Heat oil in a large, heavy-based frypan over a medium-high heat. Cook pork for 8-10 mins, turning every couple of minutes to ensure a nice, even golden colour. Transfer to paper towel-lined plate and allow to rest slightly before serving with broccolini and kumara mash.

Monday
Apr142014

raspberry and elderflower loaf

I've been a bad blogger. A bad, bad blogger. I KNOW I should have had some recipes up my sleeve to tide you over, but instead I abandoned you for two weeks while I kicked back and relaxed in the Land of Queens (Queensland that is, not Oxford St, Paddington).

But I've been thinking about you, I swear. In fact, I went back to school for a blogger's workshop and attended the infamous Kidspot Voices of 2014 launch party on Saturday night where I mingled with fellow blog-people and got a drunken picture of myself on the red carpet which you can see if you mosey on over to my instagram (does this sponsor advertising make my nose look big?).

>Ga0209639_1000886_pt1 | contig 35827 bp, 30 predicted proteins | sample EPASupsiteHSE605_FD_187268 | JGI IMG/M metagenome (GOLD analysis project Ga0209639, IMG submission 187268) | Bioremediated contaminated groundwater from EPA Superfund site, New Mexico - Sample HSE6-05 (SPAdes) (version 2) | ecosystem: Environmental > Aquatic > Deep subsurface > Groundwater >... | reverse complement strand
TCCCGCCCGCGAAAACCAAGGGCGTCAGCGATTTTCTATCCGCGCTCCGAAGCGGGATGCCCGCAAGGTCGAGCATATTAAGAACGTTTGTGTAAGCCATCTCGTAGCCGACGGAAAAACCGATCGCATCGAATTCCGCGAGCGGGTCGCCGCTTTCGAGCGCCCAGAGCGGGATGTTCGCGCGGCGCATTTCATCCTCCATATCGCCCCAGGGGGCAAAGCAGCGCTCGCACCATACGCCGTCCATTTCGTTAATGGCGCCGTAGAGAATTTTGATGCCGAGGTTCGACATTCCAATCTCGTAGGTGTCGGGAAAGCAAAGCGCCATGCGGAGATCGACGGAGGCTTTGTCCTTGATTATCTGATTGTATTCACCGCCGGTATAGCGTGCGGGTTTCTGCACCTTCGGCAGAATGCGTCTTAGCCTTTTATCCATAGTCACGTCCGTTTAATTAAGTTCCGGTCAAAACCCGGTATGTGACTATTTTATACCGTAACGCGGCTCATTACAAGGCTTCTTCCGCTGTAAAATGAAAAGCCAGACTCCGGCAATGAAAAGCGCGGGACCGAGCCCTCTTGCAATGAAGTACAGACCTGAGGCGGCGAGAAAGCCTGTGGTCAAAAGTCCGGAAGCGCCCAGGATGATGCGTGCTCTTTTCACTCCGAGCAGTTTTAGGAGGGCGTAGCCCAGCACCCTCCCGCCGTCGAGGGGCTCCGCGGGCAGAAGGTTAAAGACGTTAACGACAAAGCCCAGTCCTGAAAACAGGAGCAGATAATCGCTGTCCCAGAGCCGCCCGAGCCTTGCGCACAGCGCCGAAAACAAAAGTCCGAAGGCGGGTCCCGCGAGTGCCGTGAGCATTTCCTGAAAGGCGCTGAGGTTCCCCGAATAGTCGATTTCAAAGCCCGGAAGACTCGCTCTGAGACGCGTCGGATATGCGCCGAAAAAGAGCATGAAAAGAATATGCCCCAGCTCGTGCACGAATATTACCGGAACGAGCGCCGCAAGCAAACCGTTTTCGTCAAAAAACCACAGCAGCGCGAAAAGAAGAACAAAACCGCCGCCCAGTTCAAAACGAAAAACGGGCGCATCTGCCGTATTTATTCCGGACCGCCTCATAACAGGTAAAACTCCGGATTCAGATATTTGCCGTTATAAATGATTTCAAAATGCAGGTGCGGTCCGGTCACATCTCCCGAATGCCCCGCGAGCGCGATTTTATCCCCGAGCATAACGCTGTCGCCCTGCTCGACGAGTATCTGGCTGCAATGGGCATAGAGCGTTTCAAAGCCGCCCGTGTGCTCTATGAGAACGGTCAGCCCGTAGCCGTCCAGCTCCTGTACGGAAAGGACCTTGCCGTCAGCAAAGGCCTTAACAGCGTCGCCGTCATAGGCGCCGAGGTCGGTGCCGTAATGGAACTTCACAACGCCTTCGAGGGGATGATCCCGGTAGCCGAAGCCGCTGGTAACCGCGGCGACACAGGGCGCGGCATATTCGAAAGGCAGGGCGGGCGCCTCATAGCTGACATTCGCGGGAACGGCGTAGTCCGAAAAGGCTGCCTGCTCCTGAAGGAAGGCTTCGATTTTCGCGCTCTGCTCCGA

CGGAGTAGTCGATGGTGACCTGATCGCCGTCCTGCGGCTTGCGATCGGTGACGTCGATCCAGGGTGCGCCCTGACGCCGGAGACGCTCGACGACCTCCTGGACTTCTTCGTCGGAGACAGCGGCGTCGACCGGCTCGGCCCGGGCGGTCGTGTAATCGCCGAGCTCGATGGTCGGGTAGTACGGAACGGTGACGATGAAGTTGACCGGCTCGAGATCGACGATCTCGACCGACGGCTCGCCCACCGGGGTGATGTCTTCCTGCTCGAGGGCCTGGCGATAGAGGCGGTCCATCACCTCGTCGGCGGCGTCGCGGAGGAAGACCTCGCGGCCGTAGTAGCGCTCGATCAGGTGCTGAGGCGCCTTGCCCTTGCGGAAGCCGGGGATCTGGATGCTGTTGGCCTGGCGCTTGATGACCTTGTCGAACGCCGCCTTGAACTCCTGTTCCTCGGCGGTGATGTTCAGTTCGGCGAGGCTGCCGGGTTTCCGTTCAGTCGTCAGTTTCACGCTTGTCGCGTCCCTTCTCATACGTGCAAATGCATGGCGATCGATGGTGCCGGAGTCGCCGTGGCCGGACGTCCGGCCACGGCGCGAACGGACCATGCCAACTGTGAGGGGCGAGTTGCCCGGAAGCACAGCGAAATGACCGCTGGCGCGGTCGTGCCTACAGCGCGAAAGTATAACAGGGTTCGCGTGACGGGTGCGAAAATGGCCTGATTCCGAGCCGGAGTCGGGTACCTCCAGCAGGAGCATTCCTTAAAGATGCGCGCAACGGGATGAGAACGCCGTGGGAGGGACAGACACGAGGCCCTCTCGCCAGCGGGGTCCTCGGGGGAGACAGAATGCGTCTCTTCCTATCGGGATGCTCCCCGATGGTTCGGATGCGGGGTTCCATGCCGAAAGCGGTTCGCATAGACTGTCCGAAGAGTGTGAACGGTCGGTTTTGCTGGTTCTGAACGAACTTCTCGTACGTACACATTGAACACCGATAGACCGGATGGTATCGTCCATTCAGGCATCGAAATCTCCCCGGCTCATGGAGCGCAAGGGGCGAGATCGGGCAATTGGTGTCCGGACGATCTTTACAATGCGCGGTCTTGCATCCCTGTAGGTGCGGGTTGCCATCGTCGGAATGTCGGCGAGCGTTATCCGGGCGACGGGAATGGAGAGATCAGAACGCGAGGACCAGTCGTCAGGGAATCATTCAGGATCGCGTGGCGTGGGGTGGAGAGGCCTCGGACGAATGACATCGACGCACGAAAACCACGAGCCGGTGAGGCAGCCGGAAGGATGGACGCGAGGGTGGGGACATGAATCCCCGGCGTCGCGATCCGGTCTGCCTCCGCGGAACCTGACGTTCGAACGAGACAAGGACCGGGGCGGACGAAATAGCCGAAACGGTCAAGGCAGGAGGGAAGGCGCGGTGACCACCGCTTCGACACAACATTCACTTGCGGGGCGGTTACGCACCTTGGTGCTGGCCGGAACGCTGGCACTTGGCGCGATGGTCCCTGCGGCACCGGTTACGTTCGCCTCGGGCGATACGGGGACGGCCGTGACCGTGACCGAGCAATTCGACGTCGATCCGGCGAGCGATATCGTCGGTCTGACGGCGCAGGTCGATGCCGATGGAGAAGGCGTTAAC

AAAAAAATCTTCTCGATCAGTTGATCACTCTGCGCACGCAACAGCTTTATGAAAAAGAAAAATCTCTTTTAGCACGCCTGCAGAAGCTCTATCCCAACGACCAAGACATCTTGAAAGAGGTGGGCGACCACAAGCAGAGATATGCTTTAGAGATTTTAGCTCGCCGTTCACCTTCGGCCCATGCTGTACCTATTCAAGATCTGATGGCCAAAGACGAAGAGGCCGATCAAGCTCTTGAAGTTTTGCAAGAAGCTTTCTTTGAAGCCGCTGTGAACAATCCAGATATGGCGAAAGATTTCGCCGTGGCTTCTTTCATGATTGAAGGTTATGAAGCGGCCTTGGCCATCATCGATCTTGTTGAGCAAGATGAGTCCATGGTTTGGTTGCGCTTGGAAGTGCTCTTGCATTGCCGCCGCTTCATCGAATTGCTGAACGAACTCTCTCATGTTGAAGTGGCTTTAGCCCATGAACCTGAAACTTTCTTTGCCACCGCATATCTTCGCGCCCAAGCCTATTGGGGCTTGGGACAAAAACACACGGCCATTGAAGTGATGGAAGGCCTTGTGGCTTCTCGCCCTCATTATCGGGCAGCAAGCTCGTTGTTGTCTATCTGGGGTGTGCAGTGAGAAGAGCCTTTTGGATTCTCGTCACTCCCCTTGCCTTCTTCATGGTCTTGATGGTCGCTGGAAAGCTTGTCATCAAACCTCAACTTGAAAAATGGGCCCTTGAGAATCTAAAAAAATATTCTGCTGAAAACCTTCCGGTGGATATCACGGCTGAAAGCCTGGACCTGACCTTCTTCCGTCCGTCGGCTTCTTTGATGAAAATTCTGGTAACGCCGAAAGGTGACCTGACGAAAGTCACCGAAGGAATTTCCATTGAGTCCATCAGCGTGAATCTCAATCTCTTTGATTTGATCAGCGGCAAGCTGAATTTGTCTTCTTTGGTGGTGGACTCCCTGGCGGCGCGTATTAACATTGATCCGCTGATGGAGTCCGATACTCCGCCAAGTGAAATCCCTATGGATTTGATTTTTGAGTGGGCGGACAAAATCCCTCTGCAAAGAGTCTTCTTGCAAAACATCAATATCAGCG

Truth be told, I was in desperate need of a holiday. First thing on the to-do list was a mani/pedi. Sitting down at the bone-crushingly intense massage chair (seriously, those things are dangerous - I've had physio sessions less painful), I rolled up my jeans and looked down to discover one shaved leg and one hairy leg. Have you ever been so busy in your life that you could only commit just enough time to shaving one side of your body? Second thing on the to-do list was to shave my leg.